Harvest safety: Combine considerations

September 10, 2020 - Issue 26

High winds have created a couple of possible safety situations. One, wind-blown swaths can roll into large bunches. If these bunches have to be broken apart before feeding them into the combine, this is best done while the combine is working in another part of the field. Avoid assigning the operator to fork canola into the feeder-house of a stationary (but running) combine just in case that person should get too close.

Two, with high winds, chaff and straw can build up on the radiator and air-intake vents or in areas where friction may cause the residue to ignite. Clean or blow off these areas more frequently, if necessary, to prevent engine overheating or fires elsewhere on the combine.

The following tips to prevent field and combine fires are from this Safe Farms document.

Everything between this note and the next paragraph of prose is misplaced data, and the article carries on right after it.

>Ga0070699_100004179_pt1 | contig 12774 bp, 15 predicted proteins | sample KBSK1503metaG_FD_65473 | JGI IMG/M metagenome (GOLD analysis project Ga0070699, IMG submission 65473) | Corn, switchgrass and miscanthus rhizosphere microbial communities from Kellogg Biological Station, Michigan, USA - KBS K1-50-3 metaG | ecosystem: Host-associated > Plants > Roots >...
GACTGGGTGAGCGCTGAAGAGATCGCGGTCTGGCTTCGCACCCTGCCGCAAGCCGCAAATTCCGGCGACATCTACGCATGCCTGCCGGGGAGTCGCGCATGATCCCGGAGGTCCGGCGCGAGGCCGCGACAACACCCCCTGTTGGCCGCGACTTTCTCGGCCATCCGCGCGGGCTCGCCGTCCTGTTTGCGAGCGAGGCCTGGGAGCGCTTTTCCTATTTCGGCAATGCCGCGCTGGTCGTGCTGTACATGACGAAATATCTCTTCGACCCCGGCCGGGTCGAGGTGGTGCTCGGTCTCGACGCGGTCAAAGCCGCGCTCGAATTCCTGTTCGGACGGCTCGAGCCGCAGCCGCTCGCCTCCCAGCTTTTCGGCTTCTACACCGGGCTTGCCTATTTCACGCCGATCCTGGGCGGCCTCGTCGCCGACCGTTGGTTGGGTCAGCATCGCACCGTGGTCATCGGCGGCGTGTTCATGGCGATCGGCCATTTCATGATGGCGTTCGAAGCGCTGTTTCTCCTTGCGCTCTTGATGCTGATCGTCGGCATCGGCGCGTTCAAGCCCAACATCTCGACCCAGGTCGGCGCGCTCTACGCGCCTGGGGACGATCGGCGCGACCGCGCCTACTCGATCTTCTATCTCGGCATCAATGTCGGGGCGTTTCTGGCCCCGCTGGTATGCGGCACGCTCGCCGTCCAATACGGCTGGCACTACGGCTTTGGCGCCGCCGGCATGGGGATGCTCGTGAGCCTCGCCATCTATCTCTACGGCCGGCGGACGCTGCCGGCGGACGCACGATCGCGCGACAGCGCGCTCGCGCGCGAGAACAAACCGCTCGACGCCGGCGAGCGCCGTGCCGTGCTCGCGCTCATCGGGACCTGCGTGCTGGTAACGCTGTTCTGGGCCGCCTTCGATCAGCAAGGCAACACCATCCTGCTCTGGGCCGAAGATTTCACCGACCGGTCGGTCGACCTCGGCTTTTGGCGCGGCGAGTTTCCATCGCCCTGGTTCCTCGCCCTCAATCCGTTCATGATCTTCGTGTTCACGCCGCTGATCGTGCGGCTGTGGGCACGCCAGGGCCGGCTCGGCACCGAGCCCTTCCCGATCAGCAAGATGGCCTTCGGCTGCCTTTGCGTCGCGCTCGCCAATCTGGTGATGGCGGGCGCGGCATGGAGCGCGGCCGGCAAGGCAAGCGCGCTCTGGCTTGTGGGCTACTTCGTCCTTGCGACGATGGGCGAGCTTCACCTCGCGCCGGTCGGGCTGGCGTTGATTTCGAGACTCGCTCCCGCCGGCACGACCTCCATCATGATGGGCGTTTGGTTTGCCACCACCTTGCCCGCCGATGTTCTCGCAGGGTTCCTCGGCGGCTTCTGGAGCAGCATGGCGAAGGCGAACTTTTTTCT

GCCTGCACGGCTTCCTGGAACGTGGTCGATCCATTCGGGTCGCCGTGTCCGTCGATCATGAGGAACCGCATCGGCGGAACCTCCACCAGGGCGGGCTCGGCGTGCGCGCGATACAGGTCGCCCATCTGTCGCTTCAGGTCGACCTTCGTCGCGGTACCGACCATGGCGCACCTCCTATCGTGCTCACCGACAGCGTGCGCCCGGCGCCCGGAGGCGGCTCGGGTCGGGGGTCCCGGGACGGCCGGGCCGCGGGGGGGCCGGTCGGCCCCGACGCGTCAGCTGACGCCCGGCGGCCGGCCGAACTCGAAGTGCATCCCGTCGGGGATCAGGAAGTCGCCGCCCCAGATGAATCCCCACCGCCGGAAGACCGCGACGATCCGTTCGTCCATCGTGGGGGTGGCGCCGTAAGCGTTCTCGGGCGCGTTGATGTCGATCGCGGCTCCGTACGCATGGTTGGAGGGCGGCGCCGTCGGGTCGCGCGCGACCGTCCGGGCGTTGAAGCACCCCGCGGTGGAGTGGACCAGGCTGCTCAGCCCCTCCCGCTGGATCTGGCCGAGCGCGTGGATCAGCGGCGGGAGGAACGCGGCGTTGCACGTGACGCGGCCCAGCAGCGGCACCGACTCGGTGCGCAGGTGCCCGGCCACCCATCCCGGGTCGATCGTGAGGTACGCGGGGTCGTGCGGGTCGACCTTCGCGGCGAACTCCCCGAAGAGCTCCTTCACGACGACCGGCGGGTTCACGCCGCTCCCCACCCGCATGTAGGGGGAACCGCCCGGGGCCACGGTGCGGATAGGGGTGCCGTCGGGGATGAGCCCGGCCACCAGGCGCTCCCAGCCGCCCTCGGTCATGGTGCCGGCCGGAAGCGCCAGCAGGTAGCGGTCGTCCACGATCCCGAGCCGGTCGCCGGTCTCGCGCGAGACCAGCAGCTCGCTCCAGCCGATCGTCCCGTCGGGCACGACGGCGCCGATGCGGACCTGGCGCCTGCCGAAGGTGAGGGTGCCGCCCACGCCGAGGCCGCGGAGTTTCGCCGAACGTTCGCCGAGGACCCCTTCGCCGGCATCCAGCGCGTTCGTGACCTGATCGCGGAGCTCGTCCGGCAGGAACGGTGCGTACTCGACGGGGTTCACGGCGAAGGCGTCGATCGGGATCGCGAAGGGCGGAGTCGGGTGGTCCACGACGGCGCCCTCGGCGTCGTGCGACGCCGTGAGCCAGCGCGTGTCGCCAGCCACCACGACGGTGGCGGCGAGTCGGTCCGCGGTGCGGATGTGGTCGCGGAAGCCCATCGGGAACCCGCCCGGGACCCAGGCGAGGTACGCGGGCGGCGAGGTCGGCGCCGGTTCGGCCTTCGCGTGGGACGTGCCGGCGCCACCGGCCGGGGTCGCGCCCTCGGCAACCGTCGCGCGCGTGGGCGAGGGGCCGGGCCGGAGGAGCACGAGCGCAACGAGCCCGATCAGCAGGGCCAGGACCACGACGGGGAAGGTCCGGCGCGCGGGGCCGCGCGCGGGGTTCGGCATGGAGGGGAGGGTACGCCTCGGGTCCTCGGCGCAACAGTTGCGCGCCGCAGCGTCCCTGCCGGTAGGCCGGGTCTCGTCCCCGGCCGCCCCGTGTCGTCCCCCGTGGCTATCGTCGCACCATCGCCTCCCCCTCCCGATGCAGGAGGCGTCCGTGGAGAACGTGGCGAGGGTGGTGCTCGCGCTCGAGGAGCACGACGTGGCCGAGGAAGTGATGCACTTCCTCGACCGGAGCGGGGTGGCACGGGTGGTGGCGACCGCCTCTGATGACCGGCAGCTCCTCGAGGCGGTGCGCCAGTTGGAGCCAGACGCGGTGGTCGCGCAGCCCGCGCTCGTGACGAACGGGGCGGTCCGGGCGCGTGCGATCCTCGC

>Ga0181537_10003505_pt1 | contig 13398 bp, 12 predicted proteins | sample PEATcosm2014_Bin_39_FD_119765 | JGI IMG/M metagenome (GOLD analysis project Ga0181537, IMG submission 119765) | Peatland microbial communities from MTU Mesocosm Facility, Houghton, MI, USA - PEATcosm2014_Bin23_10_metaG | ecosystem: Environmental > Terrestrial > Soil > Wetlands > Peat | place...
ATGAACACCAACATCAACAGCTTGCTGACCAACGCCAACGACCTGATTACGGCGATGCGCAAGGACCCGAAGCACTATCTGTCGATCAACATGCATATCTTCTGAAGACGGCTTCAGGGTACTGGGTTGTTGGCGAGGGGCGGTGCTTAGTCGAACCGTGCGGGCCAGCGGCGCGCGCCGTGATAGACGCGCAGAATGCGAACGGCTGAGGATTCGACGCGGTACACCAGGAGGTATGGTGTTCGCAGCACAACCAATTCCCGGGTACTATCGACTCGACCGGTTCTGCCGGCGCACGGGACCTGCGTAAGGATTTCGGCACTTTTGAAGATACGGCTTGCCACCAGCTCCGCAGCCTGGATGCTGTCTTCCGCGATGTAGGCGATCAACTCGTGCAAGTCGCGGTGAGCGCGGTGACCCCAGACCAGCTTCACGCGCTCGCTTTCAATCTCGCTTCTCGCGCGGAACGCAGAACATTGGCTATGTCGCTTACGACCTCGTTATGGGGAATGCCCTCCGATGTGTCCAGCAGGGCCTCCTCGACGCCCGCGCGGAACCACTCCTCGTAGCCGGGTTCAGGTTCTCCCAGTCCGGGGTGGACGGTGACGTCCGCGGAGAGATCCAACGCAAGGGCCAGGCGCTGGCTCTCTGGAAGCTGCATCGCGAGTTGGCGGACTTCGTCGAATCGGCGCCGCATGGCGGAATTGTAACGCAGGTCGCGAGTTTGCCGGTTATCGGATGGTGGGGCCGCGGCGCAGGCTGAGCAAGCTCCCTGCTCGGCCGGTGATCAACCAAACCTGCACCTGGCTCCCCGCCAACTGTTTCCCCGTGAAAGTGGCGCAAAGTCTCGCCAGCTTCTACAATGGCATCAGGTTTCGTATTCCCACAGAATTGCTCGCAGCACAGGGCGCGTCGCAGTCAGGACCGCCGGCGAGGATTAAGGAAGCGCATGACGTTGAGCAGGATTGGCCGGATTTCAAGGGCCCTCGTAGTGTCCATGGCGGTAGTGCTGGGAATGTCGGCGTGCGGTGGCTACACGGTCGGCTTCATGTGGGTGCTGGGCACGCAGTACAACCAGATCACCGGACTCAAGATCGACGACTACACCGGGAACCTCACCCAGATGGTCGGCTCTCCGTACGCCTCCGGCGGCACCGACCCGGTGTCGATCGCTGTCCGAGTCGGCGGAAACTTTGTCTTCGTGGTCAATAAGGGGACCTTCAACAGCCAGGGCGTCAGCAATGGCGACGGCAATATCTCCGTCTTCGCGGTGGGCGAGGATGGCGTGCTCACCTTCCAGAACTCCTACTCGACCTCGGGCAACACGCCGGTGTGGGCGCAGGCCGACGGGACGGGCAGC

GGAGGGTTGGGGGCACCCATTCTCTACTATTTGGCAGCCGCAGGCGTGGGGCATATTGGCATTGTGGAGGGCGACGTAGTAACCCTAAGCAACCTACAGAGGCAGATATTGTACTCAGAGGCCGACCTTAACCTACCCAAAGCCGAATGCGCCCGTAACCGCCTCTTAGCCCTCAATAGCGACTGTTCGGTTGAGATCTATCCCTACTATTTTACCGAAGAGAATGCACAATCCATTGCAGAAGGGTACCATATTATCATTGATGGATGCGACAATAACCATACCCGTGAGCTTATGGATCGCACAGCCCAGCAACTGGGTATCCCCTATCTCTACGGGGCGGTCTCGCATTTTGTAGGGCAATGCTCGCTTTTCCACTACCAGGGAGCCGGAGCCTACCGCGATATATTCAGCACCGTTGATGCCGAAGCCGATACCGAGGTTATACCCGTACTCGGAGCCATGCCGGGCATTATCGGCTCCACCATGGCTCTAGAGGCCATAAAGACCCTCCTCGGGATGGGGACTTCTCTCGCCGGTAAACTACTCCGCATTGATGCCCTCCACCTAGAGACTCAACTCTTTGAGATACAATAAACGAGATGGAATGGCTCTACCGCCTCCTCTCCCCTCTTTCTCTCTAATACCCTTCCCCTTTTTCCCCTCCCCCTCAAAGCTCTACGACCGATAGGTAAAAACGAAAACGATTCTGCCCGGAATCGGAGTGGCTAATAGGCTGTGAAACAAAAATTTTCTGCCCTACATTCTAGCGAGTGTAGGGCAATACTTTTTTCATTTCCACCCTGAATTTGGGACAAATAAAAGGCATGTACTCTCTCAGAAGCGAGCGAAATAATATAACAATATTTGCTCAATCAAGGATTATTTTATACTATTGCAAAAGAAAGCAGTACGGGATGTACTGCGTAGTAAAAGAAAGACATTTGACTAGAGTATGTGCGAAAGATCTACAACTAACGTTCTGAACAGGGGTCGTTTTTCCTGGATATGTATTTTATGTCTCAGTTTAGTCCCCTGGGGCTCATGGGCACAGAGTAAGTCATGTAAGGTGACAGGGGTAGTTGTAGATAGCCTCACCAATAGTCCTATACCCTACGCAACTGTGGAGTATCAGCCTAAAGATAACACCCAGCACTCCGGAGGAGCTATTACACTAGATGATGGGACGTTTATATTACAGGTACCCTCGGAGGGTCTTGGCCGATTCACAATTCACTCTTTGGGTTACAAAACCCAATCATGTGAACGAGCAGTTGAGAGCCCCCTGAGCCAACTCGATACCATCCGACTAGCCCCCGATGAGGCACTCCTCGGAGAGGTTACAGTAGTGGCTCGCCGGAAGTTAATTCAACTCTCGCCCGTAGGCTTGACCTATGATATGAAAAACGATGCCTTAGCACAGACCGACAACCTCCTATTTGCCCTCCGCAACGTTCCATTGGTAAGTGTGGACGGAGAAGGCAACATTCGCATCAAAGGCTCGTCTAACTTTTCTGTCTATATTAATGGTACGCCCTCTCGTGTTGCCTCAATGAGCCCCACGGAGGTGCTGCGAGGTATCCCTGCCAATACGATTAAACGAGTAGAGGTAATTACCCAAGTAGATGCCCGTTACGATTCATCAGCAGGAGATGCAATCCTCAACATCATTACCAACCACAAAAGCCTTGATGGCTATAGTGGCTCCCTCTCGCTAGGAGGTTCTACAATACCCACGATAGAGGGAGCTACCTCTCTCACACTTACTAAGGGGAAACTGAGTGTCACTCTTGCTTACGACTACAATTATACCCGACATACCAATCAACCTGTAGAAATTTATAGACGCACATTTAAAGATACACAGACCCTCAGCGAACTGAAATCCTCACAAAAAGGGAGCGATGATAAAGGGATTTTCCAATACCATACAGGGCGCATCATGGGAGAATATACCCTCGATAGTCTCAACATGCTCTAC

1. Have operational fire extinguishers mounted on equipment and ensure everyone is trained to use them. Fire extinguishers need to meet the requirements of the provincial fire code. As a safe practice, ensure you have one in the cab and one that is accessible from the ground.
  2. Ensure bearings and drives are lubricated and adjust tension as needed.
  3. Check exposed wiring for damage, wear and deterioration.
  4. Remove crop residue, dust, debris, dirt and excess lubricant around all heat sources regularly.
  5. Before refueling farm equipment, allow the engine to cool.
  6. During the day, walk around machinery and watch, listen and smell to check everything is in good working order.
  7. Carry a shovel on harvesting equipment for potential fires. Take precautionary measures when using low clearance vehicles in fields, as exhaust pipes and catalytic converters can ignite dry grass or stubble.

Video on preventing combine fires

Canola Watch